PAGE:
HSE audit urges review of medical card processing facility

HSE is resisting auditors’ call for review of efficiency and value for money

 The HSE’s internal auditors say it is now timely for a review of the centralised medical card processing service.

The HSE’s internal auditors say it is now timely for a review of the centralised medical card processing service.

 

An independent value for money review of the Health Service Executive’s centralised medical card processing facility should be carried out, according to a new report.

The HSE’s internal auditors say it is now timely for a review of the service, which took over the processing of medical card applications from local health offices in 2011. The review would determine the extent to which value for money is being achieved and would also quantify the efficiency of the service for patients.

However, the auditors’ call for a review is being resisted by the HSE, which says there have been at least seven external reviews of the area in recent years.

Previous reports calling for tighter controls on medical cards led to claims the HSE was “scaring” the sick. And an increase in the rate of card reviews was interpreted as a cost-cutting exercise. The issue damaged the Government politically, and the number of discretionary cards awarded increased.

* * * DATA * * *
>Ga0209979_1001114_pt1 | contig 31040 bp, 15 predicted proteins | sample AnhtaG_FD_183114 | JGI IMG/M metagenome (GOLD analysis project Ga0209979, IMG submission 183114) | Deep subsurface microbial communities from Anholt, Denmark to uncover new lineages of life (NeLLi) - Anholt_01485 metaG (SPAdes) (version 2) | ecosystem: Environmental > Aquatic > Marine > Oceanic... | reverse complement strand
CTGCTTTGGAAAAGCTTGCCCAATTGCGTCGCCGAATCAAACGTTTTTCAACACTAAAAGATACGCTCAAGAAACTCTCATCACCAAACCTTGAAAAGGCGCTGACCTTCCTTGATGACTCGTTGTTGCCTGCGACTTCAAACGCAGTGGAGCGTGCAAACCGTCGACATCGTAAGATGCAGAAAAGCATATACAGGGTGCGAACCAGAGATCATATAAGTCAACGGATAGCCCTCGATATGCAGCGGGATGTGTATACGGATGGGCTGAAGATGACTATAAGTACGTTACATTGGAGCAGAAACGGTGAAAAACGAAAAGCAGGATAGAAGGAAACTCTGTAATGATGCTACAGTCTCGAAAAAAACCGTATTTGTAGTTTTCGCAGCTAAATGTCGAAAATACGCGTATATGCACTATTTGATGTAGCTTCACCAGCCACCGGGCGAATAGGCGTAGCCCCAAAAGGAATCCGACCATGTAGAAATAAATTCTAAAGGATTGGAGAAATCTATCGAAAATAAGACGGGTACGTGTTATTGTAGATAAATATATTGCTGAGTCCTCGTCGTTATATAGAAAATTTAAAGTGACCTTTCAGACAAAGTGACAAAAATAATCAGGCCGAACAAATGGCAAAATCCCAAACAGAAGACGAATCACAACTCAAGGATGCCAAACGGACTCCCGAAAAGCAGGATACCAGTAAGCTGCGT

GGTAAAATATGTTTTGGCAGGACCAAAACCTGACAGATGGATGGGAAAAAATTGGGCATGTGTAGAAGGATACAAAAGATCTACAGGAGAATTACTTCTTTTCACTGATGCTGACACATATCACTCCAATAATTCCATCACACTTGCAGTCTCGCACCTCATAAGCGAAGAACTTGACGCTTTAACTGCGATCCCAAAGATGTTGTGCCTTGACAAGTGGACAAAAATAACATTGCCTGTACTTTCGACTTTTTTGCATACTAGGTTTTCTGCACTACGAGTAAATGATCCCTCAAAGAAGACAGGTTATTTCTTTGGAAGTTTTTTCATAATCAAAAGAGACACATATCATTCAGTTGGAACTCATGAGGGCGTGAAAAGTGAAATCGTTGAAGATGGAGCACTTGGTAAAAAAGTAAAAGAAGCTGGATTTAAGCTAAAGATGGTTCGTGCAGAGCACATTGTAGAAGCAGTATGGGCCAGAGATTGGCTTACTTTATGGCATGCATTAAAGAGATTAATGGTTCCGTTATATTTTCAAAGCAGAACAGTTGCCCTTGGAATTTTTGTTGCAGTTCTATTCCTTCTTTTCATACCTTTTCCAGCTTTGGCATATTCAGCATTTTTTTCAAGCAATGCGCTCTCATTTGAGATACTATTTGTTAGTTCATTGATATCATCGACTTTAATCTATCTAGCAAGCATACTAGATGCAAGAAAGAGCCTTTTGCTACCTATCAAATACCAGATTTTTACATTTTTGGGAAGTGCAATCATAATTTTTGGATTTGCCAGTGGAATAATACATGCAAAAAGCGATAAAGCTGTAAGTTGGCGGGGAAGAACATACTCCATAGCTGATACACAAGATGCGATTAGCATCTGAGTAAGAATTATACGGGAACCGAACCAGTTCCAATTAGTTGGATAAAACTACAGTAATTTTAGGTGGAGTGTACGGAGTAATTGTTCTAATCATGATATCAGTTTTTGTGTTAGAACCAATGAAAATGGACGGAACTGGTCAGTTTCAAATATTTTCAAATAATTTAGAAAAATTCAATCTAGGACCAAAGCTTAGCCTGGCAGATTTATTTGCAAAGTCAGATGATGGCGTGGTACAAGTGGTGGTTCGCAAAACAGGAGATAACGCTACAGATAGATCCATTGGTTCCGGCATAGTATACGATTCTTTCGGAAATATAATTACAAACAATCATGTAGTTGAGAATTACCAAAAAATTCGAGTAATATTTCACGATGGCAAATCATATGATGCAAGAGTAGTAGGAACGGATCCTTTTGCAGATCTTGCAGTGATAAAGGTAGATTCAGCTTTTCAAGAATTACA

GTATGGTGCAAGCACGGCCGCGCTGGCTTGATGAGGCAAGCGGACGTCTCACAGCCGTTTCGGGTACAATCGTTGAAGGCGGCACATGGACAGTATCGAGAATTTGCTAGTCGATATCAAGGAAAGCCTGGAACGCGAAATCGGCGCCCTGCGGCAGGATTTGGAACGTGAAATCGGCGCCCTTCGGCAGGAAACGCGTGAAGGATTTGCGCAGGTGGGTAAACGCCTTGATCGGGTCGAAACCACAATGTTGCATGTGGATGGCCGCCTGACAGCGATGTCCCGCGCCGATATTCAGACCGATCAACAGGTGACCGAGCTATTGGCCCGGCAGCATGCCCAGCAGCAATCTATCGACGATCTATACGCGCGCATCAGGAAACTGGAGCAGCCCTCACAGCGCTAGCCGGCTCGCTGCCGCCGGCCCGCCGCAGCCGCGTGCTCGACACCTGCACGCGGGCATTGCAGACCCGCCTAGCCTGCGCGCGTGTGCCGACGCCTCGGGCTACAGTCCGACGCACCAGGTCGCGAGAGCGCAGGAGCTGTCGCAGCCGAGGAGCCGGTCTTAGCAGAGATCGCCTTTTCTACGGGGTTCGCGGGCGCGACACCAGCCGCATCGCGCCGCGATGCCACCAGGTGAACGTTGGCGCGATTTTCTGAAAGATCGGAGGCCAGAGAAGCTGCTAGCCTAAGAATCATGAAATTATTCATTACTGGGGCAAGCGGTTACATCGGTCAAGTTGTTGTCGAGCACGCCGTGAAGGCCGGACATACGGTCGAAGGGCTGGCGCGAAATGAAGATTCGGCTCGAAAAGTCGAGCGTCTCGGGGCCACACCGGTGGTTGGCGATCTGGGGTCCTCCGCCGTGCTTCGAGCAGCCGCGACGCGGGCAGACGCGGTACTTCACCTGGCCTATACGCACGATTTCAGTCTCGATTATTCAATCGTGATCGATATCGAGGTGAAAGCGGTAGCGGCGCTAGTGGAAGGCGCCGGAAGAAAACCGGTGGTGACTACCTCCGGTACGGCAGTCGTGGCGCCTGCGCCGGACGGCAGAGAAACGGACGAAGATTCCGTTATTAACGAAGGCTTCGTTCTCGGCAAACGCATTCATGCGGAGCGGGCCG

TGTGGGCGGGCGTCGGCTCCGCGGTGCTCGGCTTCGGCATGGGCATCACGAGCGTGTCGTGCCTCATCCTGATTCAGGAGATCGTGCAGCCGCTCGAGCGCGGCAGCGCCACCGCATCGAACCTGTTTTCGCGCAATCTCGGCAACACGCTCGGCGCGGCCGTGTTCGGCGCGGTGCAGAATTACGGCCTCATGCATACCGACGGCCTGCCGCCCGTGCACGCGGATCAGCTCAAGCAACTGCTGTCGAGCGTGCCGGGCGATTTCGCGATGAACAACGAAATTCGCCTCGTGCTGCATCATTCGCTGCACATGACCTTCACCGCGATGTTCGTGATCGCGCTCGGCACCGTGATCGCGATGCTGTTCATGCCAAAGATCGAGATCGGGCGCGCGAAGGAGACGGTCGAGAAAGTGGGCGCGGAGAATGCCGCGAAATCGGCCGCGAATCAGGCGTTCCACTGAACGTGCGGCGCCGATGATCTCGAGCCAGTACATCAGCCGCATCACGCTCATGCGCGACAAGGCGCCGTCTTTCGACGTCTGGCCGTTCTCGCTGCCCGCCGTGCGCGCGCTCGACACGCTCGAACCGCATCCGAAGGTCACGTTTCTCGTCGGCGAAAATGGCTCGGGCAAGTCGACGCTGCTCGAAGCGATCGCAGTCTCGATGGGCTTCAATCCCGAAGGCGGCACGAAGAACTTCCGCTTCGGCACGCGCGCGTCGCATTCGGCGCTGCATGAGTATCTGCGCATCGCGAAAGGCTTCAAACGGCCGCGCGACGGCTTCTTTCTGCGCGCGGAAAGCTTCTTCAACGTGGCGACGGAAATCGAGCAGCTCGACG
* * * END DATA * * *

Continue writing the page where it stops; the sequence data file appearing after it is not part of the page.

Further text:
In the latest report, the auditors also call for regular reviews of dormant medical cards and regular random full reviews of all categories of cards to ensure eligibility conditions are being complied with.

Self-assessment

It says cards issued on a self- assessment basis should be fully reviewed each year and the Primary Care Reimbursement Service (PCRS), which administers the medical card scheme, should liaise with the Revenue Commissioners to check income details with applications.

In response, the HSE says risk in the area is fully managed, and 100 random full reviews and 100 self-assessment reviews are carried out each month.

The HSE should adopt a formal protocol governing the granting of medical cards on a discretionary basis, it says. Cards with expiry dates longer than the standard three- and four-year periods of issue should be subject to review so uniformity can be achieved.

The HSE says there are 53 cases where eligibility extends beyond five years and these are being addressed.

The report also makes a number of recommendations particular to staff at the PCRS facility.